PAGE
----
Payment processors Visa and Mastercard have re-classified bitcoin purchases and will now view them as “cash advances,” a category that will bring an additional 5% fee to those virtual currency purchases on credit cards, as reported today by TechCrunch.
This fee would be in addition to the 4% fee a user takes when making a purchase on cryptocurrency network Coinbase, and other networks have similar fees for transactions. Additionally, as cash advances don’t have the same interest-free period as other purchasing methods, interest accrues daily for such a transaction.
While some have cited the move as a response to the fact that “the rise of bitcoin and future cryptocurrency is tied to the eventual fall of financial middlemen like Visa and Mastercard,” the re-classification comes after several banks, including Bank of America, JPMorgan Chase, and Lloyds, have all banned virtual currency purchases via credit card.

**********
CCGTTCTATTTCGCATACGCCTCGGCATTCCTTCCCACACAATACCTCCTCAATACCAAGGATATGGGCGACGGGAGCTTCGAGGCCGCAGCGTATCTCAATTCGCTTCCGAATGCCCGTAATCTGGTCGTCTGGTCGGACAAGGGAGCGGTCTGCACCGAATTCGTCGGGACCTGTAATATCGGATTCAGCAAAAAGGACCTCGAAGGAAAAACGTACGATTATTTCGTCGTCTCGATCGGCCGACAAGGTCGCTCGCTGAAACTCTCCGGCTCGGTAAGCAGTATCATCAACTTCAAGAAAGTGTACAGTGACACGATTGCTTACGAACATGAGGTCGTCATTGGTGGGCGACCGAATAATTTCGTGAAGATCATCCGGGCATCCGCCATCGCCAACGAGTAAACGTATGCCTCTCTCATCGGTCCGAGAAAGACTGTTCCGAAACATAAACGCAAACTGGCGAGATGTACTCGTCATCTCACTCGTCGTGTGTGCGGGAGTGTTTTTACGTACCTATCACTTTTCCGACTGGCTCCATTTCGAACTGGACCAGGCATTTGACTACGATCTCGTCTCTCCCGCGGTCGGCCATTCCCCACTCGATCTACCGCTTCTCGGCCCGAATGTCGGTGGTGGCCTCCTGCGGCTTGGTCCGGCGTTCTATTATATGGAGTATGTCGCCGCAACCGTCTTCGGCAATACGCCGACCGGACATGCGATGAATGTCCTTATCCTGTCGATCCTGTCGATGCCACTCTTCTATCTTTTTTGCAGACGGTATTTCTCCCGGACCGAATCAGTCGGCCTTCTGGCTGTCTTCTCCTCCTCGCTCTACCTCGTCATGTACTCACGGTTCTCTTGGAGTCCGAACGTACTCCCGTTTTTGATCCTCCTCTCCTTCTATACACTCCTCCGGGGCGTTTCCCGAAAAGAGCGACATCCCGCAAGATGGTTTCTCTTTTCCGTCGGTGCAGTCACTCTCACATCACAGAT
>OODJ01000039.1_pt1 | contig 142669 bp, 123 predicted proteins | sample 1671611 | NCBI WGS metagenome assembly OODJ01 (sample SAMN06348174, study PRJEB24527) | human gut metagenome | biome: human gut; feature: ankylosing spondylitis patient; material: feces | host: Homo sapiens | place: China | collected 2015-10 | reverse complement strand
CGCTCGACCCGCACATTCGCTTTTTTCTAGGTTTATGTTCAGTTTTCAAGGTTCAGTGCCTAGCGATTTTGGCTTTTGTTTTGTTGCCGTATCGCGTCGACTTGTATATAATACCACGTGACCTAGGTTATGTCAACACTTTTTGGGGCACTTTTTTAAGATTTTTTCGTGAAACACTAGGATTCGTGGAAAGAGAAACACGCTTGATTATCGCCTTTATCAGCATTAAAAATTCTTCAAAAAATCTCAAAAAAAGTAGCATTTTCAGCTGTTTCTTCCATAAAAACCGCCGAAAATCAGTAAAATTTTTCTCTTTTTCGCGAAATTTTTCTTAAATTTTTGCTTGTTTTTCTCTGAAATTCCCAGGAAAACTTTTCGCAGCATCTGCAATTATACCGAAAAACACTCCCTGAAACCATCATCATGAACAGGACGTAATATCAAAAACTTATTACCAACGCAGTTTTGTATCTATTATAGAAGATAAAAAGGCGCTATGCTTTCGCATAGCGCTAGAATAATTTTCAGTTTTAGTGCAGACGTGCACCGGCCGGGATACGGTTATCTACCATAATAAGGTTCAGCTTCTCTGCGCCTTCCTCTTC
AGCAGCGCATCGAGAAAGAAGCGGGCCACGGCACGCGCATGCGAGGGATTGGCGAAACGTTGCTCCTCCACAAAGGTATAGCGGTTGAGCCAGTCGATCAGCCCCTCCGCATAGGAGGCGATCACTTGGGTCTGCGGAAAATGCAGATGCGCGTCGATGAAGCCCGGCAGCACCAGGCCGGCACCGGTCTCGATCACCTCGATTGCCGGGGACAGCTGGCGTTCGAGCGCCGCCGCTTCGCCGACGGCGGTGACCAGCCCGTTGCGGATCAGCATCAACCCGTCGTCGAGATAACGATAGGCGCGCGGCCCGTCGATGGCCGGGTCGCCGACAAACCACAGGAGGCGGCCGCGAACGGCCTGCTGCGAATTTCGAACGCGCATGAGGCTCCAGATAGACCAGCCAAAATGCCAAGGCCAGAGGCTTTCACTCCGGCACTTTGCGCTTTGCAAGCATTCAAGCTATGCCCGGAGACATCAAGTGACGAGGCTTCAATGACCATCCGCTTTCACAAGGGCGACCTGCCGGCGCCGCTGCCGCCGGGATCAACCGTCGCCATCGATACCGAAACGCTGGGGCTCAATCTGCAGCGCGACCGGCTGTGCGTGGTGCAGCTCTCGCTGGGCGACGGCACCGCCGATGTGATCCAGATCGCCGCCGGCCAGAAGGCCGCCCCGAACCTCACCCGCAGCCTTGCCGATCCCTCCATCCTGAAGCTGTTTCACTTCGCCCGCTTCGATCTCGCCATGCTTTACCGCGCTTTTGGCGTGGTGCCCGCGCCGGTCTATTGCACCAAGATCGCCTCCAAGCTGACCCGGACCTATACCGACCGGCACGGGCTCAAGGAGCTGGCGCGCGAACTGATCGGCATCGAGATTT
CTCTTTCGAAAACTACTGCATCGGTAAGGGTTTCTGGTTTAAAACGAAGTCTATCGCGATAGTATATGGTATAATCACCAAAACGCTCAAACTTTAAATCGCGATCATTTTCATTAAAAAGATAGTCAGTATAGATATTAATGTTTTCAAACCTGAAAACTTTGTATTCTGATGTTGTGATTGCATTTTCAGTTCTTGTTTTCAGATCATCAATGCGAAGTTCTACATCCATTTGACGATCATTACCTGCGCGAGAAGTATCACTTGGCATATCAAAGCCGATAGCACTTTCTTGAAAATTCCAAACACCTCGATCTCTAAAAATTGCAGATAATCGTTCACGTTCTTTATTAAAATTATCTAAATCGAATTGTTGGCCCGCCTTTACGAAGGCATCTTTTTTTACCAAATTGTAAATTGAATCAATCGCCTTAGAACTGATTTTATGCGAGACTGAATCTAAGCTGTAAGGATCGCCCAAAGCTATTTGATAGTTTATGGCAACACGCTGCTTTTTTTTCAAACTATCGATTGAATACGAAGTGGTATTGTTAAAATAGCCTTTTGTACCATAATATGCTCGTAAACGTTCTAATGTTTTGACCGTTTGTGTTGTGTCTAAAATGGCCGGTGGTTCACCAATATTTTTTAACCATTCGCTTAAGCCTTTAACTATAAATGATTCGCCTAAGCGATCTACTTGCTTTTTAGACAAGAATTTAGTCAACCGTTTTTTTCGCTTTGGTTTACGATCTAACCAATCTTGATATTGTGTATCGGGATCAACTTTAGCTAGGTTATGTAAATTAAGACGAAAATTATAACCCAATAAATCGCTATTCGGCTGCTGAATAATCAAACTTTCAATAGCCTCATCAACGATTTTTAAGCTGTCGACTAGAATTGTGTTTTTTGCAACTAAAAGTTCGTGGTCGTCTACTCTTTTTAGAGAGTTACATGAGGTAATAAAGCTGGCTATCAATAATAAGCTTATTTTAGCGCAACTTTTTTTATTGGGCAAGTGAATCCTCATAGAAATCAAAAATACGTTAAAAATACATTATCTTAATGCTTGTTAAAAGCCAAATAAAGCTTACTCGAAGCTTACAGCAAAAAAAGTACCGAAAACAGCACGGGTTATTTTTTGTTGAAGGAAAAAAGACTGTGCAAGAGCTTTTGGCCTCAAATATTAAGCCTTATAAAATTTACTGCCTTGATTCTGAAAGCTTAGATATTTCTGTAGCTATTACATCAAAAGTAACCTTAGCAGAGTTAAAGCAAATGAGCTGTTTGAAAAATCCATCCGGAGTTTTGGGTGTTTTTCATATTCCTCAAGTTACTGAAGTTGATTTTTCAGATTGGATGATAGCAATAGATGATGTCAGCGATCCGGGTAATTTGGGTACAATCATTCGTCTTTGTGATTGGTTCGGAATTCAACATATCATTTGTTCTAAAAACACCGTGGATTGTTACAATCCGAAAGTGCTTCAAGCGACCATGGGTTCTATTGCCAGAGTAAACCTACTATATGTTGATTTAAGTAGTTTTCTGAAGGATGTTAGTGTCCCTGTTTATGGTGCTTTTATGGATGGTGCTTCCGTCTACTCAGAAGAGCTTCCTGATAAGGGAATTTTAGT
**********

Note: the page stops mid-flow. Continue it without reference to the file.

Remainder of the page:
In an email sent to its customers, CoinBase noted (emphasis included by Coinbase):
Recently, the MCC code for digital currency purchases was changed by a number of the major credit card networks. The new code will allow banks and card issuers to charge additional ‘cash advance’ fees. These fees are not charged or collected by Coinbase. These additional fees with show up as a separate line item on your card statement.
These responses also come at a time when bitcoin’s valuation is falling rapidly, now hovering at $6,945 at 8:45am ET according to data from Coinbase.
UPDATE: Visa has stated that is has not made any changes to its bitcoin policies. Read more here.
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